Search
Go

Discussion Topic

Return to Forum List
Post a Reply
Messages 361 - 380 of total 634 in this topic << First  |  < Previous  |  Show All  |  Next >  |  Last >>
Roxy

Trad climber
CA Central Coast
Jun 20, 2013 - 02:21pm PT

Into Africa: The Epic Adventures Of Stanley And Livingstone by Martin Dugard


cf. http://books.google.com/books/about/Into_Africa.html?id=X5xM29LaRZQC



Gregory Crouch

Social climber
Walnut Creek, California
Jun 20, 2013 - 03:07pm PT
The Wasp Factory by Ian Banks

I really enjoyed The Wasp Factory.

If you like Banks, you might try Espedair Street, which isn't quite so bleak, and of course, his SciFi as Iain M. Banks is absolutely phenomenal. I recommend everything from "The Culture."
Marlow

Sport climber
OSLO
Jun 20, 2013 - 03:23pm PT
Trond Berg Eriksen: Søren Kierkegaard Den Fromme Spotteren (The Humble Mocker).
McHale's Navy

Trad climber
From Panorama City, CA
Jun 20, 2013 - 03:39pm PT
CRO-MAGNON; How the Ice Age Gave Birth to the First Modern Humans
hooth

Boulder climber
Sconnie
Jun 20, 2013 - 05:38pm PT
had enough time to steal away from my Hollywood desk job at lunch to crank off a LONG ON ADVENTURE short story. always inspiring.

Gregory Crouch

Social climber
Walnut Creek, California
Jul 1, 2013 - 10:08am PT
Knocked out a good pulpy sci-fi last week: Altered Carbon by Richard K. Morgan.

Phillip K. Dick meets Raymond Chandler.
Roxy

Trad climber
CA Central Coast
Jul 1, 2013 - 10:19am PT
Now I'm into Beyond the 100th Meridian, by Wallace Stegner.


great book!
Gene

climber
Jul 1, 2013 - 10:30am PT
The War Below by James M. Scott.

Great book about the Silversides, Drum, and Tang in WWII. I'm biased since Dad provided much of the source material for the Silversides' part of the book.

Credit: Gene
A picture from the book of the Old Man as a Young Man sailing into harm's way.

g
Gregory Crouch

Social climber
Walnut Creek, California
Jul 1, 2013 - 10:56am PT
Now I'm into Beyond the 100th Meridian, by Wallace Stegner.


great book!

I'm enjoying it, Roxy. J.W. Powell was a serious bad-ass, and it's a fascinating portrait of the West in the late 1860s, `70s, and 1880s.

I've also just posted my review of Frozen in Time, another World War II rescue story from Lost in Shangri-La author Mitchell Zuckoff.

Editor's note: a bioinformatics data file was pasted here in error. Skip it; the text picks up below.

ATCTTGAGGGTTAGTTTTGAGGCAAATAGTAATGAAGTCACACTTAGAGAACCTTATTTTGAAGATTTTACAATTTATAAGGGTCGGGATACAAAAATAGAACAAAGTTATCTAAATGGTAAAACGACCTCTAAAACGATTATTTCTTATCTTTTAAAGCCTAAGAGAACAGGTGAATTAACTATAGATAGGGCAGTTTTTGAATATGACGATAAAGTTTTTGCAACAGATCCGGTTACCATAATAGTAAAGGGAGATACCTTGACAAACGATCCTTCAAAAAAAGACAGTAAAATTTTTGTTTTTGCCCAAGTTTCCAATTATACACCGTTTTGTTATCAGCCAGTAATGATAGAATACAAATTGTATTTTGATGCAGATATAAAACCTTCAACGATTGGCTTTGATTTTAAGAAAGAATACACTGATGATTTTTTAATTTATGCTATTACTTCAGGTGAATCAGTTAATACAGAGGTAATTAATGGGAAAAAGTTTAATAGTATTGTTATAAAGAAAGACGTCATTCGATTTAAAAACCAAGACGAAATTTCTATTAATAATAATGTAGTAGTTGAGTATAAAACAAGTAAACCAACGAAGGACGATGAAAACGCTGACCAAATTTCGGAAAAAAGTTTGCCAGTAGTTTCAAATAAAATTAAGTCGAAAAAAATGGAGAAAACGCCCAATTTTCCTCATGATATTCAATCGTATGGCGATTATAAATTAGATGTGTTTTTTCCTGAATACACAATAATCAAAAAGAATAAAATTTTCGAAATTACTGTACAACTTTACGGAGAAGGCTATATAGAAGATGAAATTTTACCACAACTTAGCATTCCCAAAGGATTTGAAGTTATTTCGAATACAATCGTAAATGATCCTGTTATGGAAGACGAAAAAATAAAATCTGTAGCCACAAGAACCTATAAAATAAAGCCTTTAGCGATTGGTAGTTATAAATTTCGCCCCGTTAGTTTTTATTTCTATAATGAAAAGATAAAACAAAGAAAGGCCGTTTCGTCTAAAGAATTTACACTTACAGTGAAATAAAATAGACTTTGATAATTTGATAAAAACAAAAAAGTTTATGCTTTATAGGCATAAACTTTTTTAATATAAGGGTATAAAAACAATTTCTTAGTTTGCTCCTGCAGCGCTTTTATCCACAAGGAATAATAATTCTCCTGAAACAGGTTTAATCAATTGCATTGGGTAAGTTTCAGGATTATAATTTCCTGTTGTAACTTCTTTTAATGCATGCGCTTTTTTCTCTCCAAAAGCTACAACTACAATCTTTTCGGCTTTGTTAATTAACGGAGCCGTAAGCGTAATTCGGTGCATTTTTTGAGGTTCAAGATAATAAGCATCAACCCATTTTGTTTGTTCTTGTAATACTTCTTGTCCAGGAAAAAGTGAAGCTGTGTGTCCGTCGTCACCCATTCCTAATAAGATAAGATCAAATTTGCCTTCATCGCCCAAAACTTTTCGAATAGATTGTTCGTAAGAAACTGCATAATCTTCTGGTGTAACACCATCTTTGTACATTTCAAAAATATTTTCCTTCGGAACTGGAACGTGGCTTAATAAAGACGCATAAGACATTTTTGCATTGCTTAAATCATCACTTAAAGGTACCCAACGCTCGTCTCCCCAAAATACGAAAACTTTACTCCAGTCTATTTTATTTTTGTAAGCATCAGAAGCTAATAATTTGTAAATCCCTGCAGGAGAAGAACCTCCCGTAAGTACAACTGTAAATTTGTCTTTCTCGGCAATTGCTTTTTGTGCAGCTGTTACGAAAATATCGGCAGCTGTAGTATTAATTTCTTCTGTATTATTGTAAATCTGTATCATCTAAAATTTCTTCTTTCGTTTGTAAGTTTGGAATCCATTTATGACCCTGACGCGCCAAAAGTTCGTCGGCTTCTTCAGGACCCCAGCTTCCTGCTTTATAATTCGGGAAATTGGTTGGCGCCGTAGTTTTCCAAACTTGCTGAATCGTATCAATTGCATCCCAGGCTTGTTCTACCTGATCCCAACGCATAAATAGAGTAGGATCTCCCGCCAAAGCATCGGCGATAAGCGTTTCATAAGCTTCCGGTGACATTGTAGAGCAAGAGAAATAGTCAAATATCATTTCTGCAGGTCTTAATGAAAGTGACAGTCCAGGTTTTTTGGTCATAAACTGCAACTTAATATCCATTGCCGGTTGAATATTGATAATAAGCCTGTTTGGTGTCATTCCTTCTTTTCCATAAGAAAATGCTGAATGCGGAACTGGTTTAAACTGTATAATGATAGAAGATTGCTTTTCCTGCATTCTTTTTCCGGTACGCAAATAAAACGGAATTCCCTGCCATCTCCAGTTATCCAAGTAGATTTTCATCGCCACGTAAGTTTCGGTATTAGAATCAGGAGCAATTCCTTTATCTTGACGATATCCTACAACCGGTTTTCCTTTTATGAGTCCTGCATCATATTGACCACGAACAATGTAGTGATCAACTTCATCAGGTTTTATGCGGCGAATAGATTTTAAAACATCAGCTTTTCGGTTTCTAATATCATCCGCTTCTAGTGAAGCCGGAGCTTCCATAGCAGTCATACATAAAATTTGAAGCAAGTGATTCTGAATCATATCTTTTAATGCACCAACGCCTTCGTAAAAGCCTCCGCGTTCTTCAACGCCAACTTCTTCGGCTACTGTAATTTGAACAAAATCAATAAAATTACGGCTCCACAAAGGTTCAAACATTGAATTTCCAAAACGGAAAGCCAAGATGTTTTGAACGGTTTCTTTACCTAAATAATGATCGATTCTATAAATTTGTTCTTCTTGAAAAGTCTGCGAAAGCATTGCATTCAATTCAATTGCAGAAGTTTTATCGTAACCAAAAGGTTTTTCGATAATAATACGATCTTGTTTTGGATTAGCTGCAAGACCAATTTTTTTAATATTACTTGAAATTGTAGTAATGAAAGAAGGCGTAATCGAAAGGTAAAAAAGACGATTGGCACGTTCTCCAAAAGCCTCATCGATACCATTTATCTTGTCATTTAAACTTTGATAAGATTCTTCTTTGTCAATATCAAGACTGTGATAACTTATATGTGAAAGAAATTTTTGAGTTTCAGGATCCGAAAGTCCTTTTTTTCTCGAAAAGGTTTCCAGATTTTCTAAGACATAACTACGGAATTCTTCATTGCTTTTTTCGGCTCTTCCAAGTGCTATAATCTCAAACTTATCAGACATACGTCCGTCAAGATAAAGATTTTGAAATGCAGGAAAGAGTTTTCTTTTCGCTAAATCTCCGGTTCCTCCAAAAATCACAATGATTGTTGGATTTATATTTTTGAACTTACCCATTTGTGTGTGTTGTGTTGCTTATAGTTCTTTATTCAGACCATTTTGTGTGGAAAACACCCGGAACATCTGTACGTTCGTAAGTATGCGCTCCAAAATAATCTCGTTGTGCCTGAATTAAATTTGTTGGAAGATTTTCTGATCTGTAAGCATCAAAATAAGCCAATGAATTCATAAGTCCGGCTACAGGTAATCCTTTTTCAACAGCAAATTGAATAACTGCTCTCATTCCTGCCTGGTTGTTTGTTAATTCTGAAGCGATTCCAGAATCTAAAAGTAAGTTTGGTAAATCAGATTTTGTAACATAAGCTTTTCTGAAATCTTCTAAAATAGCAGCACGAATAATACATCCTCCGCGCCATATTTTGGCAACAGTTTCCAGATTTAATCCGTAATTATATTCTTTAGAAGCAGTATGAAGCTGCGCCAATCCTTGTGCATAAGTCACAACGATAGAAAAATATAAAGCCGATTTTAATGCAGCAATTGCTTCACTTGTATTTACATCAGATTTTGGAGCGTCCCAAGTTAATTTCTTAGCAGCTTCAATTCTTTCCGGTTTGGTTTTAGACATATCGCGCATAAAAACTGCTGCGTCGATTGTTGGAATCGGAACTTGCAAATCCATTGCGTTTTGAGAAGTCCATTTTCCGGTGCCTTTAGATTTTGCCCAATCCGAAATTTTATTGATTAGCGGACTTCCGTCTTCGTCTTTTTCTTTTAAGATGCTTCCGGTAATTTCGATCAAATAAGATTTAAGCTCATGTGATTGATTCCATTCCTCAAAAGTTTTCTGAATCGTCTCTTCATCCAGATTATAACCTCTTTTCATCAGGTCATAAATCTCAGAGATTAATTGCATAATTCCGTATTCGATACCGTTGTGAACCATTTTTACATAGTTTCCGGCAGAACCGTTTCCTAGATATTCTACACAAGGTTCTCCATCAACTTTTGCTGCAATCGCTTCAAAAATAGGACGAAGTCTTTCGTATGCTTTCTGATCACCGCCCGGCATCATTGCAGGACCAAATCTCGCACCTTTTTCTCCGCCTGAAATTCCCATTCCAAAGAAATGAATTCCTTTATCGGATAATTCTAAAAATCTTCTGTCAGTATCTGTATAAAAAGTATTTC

Credit: Gregory Crouch

Roxy

Trad climber
CA Central Coast
Jul 1, 2013 - 01:32pm PT
Another nice review Greg.

I started reading Davis' 'Learning to Fly', it arrived in the mail this weekend. Nice to come home to a new book.

Powell was a badass indeed.
McCfly

climber
Jul 1, 2013 - 01:56pm PT
The Four Foundations Of Mindfulness

By: Bhante Gunaratana
nutjob

Sport climber
Almost to Hollywood, Baby!
Jul 1, 2013 - 02:05pm PT
This caught my eye in a library sale. Exploring it a few pages at a time:



I started to say "savouring" it a few pages at a time, but that doesn't quite fit. Savour implies a sort of basic pleasure, and I can't say this book is always pleasurable. Insightful. Compelling. But not always pleasurable. It just feels real and honest, and gives me access to a set of experiences that divine grace spared me from directly acquiring.

There is an especially poignant and insightful story about his experience before shipping off to Viet Nam, a crisis of conscience while standing at a fork in the road of life. He sums up:
"I was a coward. I went to the war."
Gregory Crouch

Social climber
Walnut Creek, California
Jul 2, 2013 - 11:29am PT
Nutjub, that's one of the great modern American books.

I'm going to out myself as the outrageous tool & dork that I am, but last night I just finished my 400th book since I began writing Enduring Patagonia in January of 2000. I know this because I've been keeping a list. Forgive me, but here's the damn list.

I wish it were longer. ;-)

[And thanks, Roxy. Hope you enjoy Learning to Fly!]
stevep

Boulder climber
Salt Lake, UT
Jul 2, 2013 - 01:21pm PT
Nutjub, that's one of the great modern American books.